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UKRAINE

Eurovision bans Russia from song contest over invasion of Ukraine

Russian acts will not be allowed to compete in this year's Eurovision Song Contest, the European Broadcasting Union has announced.

Eurovision bans Russia from song contest over invasion of Ukraine

The EBU, which broadcasts the event, stated on Friday that Russia’s inclusion in this year’s song contest “would bring the competition into disrepute”.

The broadcaster’s board made the decision to ban Russia from the competition “in light of the unprecedented crisis in Ukraine” and after reviewing the rules and values of the event.

Russia’s exclusion from the music show comes after its prime minister Vladimir Putin launched a full-scale attack on Ukraine on Thursday.

Since then, EU leaders have imposed sanctions against Russia, with further rounds expected to follow, while major sporting events have also been cancelled in the country.

READ ALSO: OPINION: This is Russia’s war, but we Europeans need to learn fast from our mistakes

In explaining their decision, organisers said Eurovision “promotes international exchange and understanding, brings audiences together, celebrates diversity through music and unites Europe on one stage”.

Russia’s removal from the event marked a U-turn for members of the board, who had previously remained impartial on the matter due to the apolitical nature of Eurovision.

Just one day before, the EBU said that the contest was a “non-political cultural event” and that they were intending to host participants from Russia, but their initial statement seems to have since been removed from its site.

Italy’s Maneskin, the 2021 winners, performs during the final of the 65th edition of the Eurovision Song Contest 2021, at the Ahoy convention centre in Rotterdam, on May 22, 2021. (Photo by KENZO TRIBOUILLARD / AFP)

However, as pressure mounted from other broadcasters, the EBU responded with the ban on Russian entries.

Finland’s public broadcaster Yle said on Friday that it was “pleading” with the EBU not to allow Russia to participate.

“Yle will not send a participant to the Eurovision Song Contest if Russia can participate in the competition,” it said in a statement.

Other public broadcasters in Ukraine, Sweden, Denmark, the Netherlands, Lithuania and Norway also called on the EBU to ban Russia from the event.

The chairman of Ukraine’s public broadcaster Suspilne, Mykola Chernotytsky, said in an open letter to the EBU that “Russia’s participation as an aggressor and violator of international law in this year’s Eurovision undermines the very idea of the competition.”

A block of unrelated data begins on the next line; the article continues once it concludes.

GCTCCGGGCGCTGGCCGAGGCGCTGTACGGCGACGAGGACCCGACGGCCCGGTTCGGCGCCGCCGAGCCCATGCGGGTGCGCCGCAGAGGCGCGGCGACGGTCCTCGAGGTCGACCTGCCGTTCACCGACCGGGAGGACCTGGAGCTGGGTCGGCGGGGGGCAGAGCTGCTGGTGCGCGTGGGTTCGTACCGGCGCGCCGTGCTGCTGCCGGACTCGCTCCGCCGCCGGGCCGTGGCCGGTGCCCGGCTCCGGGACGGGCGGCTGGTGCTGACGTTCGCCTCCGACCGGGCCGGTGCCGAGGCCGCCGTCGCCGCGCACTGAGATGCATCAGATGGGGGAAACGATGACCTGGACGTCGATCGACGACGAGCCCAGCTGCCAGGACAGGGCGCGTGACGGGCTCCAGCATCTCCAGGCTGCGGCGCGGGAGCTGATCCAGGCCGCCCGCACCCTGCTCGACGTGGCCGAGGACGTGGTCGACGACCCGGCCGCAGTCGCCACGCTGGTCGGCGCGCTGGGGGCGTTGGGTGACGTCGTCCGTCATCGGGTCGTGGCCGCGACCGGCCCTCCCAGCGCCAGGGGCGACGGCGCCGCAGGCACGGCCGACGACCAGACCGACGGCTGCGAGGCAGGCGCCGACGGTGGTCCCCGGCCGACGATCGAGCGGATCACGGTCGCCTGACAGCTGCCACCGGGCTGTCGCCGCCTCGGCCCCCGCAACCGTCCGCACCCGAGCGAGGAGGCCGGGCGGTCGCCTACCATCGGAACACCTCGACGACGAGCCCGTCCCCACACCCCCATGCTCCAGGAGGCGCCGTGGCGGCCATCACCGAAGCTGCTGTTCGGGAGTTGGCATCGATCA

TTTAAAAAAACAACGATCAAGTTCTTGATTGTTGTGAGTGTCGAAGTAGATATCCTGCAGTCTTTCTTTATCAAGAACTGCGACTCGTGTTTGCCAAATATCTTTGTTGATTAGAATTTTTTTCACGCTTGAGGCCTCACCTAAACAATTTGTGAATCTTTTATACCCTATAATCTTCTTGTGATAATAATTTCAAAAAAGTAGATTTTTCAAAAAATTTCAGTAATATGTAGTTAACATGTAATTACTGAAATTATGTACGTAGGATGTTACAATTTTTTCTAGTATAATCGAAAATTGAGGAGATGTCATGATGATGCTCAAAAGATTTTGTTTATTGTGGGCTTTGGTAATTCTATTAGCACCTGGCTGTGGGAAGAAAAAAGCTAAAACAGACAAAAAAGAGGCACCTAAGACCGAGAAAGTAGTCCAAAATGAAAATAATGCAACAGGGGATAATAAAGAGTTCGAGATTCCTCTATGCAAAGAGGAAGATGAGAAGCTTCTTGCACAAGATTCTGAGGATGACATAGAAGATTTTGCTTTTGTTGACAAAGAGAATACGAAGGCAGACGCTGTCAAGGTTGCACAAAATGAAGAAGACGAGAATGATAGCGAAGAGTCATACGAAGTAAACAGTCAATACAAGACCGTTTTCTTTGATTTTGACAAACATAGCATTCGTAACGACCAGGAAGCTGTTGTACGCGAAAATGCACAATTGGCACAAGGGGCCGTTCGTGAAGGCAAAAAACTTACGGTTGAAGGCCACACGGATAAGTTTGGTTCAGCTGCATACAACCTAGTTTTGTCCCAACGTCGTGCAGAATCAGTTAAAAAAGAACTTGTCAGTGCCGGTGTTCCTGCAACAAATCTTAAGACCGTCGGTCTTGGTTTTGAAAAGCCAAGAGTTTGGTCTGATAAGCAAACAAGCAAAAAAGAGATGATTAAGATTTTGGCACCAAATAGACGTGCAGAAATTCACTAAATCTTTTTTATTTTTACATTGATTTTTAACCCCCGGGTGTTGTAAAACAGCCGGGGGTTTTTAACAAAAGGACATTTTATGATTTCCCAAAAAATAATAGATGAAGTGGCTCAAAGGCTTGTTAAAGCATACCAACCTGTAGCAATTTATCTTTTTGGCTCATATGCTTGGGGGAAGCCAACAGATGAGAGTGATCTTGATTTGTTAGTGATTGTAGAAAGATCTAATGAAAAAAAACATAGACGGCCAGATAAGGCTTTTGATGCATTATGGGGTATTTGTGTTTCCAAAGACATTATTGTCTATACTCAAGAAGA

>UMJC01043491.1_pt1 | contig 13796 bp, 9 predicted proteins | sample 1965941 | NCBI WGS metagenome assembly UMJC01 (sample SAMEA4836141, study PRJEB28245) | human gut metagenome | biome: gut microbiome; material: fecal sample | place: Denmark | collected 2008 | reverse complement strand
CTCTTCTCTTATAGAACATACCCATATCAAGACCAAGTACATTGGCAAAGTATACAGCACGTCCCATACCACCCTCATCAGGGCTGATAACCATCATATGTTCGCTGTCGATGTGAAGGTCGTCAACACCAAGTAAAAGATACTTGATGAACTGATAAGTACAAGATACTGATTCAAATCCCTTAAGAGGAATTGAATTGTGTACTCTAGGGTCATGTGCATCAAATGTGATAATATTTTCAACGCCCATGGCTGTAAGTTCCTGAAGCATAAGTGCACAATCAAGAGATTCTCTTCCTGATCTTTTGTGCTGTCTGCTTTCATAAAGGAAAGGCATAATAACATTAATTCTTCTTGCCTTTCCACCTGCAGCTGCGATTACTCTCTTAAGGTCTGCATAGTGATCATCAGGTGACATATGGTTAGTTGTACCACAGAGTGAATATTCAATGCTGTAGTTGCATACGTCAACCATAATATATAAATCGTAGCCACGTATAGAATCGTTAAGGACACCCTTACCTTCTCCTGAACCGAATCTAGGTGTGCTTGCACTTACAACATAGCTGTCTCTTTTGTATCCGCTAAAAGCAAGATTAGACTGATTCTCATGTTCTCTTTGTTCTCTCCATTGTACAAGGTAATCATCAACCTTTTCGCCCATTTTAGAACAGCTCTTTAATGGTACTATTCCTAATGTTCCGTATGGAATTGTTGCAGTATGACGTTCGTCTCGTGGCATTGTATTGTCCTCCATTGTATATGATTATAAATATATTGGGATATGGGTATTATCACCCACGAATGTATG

This year marks the 66th edition of Eurovision and is due to take place in Turin, Italy, after Italian rock band Måneskin won the singing competition last year.

READ ALSO: Turin chosen to host Eurovision Song Contest in 2022

The last time Russia took the title was in in 2008 with Dima Bilan singing ‘Believe’, although it has recently been on of Eurovision’s best performing acts, placing in the top five over the past ten years.

Crimean Tatar singer Susana Jamaladinova known as Jamala won Eurovision for Ukraine in 2016. (Photo by ANATOLII STEPANOV / AFP)
 

Russia was favourite to win in 2016, but Crimean Tatar singer Susana Jamaladinova of Ukraine, known as Jamala, snatched the title in a surprise victory with her song about Soviet leader Joseph Stalin’s deportation of hundreds of thousands of this group of people.

For 2022’s event, Ukraine’s entry is hip-hop trio Kalush Orchestra, whose song ‘Stefania’ marks a tribute to the band members’ mothers.

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ENERGY

France bans overnight illuminated advertising in energy-saving drive

The lights will go out on illuminated advertising in towns and cities across France between 1am and 6am from today, as the French government lays out plans for the country to cut its energy use and make it through winter without Russian gas.

France bans overnight illuminated advertising in energy-saving drive

The day after Prime Minister Elisabeth Borne unveiled the long-awaited plan on Thursday, outlining cuts that will help France make it through winter without Russian gas, a law came into force to ensure illuminated adverts must be turned off in every town, village and city, for at least five hours every night.

READ ALSO Cold water, 19C heating and cash bonuses: How France will cut energy use this winter

During these hours, any digital advertisements must show fixed images only.

This law has been in force in towns and cities with fewer than 800,000 inhabitants for some time, but has now been rolled out nationwide, with enforcement stepped up and fines of up to €1,500 introduced.

Adverts in airports, train stations, Metro or bus stations and on street furniture used for public transportation services during operating hours are currently exempt, but a law requiring illuminated advertising supported by street furniture to be extinguished will come into force on June 1st, 2023.

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